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Sunday, October 6, 2013

How To Design A Vegan Village

[Click here to scroll to the Vegan Village example, if you already read the original thread.]

I recently enjoyed a thread about Non-Hierarchical Permaculture Designed Community over at permies.com. The thread discussed the idea of designing a new village, in a way that attracts and keeps the most wanted population at any given time, so that it reflects the will of the designer(s). The conclusion, for me, was the following illustration:

It's sorta like from ground to horizon. How neat is that?! :-D

Basically, the point here is that some parts of a village are very fluid, so they should be regarded as "experiments". Other parts are quite static, so we can design them to pretty much be, what we want them to be. And finally, some things are just so random and wild, that we should only design to cope with them, and not for specific results.

The purpose of such a design, is to define, in advanced, what we want built-into the village. It is very hard to decide on how we want our village to be, when we are not even sure what is relevant for the design process.

In this case, I suggest that we design for three goals:
1. Limitations on private experimentation, so that we get people who are either more or less adventurous.
2. Limitations on public experimentations, so that we get people who are either more or less social.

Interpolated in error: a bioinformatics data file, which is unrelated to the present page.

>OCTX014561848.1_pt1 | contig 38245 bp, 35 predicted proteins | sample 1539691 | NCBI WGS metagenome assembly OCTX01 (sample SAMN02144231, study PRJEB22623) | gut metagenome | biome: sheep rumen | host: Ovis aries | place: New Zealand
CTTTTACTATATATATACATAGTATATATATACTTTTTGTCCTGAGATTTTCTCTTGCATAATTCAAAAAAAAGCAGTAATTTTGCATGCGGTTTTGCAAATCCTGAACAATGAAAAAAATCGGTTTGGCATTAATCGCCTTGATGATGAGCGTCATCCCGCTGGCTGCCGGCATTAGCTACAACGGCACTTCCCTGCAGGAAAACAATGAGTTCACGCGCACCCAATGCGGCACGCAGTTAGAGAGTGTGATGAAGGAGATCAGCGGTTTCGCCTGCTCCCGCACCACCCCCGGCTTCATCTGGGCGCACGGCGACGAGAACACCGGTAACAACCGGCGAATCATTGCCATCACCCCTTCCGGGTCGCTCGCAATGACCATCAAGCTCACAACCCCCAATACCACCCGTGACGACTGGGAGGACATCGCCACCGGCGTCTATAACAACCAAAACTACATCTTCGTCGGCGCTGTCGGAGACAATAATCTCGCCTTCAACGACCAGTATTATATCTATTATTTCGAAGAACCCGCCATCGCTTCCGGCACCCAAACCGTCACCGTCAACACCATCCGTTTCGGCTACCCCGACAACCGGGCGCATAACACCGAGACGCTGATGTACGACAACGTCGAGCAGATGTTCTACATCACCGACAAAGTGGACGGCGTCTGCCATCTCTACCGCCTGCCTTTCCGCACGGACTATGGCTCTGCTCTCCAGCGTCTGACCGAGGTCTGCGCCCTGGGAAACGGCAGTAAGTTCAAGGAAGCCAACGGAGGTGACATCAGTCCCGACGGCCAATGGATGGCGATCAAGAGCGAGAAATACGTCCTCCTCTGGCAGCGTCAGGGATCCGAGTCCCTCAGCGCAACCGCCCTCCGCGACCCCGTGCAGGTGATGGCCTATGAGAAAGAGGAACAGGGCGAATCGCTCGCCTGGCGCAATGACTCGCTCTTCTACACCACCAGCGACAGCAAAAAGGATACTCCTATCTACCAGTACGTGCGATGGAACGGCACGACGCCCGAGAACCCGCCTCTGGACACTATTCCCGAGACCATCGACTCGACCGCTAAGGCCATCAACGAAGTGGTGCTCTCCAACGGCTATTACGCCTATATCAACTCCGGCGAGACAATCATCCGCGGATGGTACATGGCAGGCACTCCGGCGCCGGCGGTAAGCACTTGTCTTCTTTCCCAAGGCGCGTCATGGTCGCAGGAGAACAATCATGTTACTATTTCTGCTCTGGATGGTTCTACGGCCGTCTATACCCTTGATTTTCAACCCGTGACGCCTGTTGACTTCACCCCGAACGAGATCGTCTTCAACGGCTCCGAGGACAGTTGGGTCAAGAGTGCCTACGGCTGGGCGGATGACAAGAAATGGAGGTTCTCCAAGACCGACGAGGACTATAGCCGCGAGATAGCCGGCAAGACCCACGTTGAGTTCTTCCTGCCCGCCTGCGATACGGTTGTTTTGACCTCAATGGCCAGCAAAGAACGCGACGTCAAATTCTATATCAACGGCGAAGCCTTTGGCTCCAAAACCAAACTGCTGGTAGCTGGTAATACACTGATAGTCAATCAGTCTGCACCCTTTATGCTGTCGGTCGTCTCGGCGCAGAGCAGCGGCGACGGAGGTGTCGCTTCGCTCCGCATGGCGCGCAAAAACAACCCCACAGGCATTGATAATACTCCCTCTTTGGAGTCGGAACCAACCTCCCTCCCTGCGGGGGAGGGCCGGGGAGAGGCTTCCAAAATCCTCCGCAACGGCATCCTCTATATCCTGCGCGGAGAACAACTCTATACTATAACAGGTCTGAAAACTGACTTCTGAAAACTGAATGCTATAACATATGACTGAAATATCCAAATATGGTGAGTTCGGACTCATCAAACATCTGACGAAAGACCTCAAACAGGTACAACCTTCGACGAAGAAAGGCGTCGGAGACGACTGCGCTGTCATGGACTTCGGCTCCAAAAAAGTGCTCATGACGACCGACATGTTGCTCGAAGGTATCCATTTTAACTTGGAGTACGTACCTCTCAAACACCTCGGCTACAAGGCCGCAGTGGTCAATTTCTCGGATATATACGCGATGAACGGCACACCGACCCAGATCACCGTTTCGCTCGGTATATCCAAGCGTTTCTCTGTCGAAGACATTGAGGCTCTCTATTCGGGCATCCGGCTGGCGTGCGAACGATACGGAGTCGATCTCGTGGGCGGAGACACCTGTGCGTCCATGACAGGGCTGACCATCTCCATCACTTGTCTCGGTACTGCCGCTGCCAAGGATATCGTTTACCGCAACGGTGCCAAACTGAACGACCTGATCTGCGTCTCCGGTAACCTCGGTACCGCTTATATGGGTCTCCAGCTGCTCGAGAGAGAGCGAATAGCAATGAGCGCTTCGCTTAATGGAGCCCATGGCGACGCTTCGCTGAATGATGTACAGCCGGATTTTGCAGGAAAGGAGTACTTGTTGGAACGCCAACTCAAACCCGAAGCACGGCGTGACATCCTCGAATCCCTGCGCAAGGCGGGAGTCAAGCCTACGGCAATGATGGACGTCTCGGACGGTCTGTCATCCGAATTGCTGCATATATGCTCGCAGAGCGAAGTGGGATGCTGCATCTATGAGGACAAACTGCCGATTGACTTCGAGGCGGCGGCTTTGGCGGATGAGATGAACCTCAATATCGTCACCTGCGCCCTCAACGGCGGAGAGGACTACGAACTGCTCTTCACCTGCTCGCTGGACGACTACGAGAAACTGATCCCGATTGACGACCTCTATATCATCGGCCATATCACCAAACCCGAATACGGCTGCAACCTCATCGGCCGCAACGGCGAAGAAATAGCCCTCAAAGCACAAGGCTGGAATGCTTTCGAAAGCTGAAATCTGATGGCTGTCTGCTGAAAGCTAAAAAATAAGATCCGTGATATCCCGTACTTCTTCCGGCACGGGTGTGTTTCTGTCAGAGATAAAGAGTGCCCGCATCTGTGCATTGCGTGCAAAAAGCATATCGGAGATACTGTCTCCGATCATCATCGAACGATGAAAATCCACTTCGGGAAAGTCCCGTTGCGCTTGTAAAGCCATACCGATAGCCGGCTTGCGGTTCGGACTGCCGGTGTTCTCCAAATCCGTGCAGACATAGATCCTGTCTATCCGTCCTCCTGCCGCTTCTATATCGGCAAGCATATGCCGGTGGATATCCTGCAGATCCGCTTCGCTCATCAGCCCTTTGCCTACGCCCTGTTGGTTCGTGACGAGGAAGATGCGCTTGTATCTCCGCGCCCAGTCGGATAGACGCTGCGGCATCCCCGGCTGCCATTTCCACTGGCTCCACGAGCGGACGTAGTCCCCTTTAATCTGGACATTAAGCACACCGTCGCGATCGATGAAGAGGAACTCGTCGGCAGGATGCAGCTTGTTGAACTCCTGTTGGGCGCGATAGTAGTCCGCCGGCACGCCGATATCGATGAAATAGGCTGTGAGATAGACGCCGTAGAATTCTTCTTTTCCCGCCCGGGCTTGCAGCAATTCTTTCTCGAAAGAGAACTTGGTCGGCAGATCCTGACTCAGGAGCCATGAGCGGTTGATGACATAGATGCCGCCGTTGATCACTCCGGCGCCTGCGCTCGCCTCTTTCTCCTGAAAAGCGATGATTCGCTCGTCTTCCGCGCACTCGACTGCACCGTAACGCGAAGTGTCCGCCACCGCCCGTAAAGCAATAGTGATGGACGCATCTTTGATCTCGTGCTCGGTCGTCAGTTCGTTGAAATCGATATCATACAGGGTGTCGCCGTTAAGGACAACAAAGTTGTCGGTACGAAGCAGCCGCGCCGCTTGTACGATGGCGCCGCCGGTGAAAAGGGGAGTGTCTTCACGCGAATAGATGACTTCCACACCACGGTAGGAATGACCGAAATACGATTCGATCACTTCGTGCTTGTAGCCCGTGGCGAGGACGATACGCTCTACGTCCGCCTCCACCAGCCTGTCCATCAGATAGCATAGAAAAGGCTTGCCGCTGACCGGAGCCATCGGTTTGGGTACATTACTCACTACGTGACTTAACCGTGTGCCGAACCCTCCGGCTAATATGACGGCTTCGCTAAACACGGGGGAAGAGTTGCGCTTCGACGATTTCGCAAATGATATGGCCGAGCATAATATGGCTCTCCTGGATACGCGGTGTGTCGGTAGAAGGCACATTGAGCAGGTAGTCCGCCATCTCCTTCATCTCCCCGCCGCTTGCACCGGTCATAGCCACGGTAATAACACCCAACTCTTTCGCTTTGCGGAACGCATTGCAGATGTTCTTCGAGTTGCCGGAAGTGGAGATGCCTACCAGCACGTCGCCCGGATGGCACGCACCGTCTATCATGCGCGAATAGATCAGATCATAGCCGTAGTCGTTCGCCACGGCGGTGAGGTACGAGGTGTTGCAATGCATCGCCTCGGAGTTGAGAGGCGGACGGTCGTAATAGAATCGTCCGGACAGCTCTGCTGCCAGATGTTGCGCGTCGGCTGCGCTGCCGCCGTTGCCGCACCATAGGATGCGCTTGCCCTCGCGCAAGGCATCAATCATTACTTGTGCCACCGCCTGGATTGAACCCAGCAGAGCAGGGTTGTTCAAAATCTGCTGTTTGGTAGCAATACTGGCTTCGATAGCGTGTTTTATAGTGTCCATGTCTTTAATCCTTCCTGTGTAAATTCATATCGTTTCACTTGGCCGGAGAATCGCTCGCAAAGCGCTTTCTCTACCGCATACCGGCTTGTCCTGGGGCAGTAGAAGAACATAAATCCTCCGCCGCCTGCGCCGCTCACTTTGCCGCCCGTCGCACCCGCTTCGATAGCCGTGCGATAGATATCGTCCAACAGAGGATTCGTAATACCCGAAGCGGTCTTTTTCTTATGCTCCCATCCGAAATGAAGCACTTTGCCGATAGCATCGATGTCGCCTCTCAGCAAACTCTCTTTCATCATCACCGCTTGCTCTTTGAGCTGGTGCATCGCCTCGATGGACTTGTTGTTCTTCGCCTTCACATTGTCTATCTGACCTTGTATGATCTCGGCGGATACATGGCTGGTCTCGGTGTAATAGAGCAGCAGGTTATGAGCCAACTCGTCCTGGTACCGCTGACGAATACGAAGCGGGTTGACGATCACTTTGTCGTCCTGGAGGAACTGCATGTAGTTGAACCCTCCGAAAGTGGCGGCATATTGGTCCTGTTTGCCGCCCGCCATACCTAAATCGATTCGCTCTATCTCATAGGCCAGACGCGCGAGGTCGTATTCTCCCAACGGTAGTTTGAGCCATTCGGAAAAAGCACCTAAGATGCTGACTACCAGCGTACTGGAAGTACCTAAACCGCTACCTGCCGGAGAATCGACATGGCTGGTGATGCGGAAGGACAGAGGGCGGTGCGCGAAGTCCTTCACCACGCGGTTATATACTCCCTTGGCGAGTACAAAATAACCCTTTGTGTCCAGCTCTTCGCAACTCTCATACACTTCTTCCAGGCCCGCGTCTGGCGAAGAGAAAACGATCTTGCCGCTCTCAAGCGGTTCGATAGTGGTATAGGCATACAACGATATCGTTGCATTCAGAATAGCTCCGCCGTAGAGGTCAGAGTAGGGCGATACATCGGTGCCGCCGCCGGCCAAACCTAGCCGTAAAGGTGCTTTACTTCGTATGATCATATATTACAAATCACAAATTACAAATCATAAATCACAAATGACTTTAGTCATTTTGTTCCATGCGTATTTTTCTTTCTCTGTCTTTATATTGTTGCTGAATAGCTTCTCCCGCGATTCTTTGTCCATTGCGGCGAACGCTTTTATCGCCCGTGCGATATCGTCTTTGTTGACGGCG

3. Limitations on shared resources, so that we get people who enjoy a life style similar to our own taste.

The focus is the village's intended population and the village's intended functionality. Naturally, this is all in regard to Permaculture ideals, so it will not answer the wishes of many, who do not take interest in bold new ways!

For example, could we design a vegan village?

A vegan diet (or life style) denies two things: animal produce and the preparation of animal produce. Animals, as in husbandry, generally require access to the Stable section of the village, for grazing and happiness. The preparation of animal produce, generally requires in-house equipment and storage, which is under the Private Experimental section.

It is unlikely to be able to design any denying mechanism in the Private Experimental section, because a person's home is "their fortress." That is fair enough. On the other hand, for serious meat eating, beasts need proper grazing. If we design the Stable section, which includes all the shared land around and between the houses, so that it is inhospitable to beasts, then we can design the village to be utterly offensive to meat farmers. That would be enough to disgust a prospective buyer that has any ideas about growing beasts for their products.

A vegan vacation! It's vegelicious!

In this very penetrating case, we come to the conclusion that while no one can be forced to be a vegan, in their privacy, by design; it is still possible to design a village, so it discourages meat farmers and meat eaters, away.

Not to mention, we can design a lot of vegan propaganda into the public Experimental section, so that it feels like a horrifying cult to non-vegans, who first see the design. :-P

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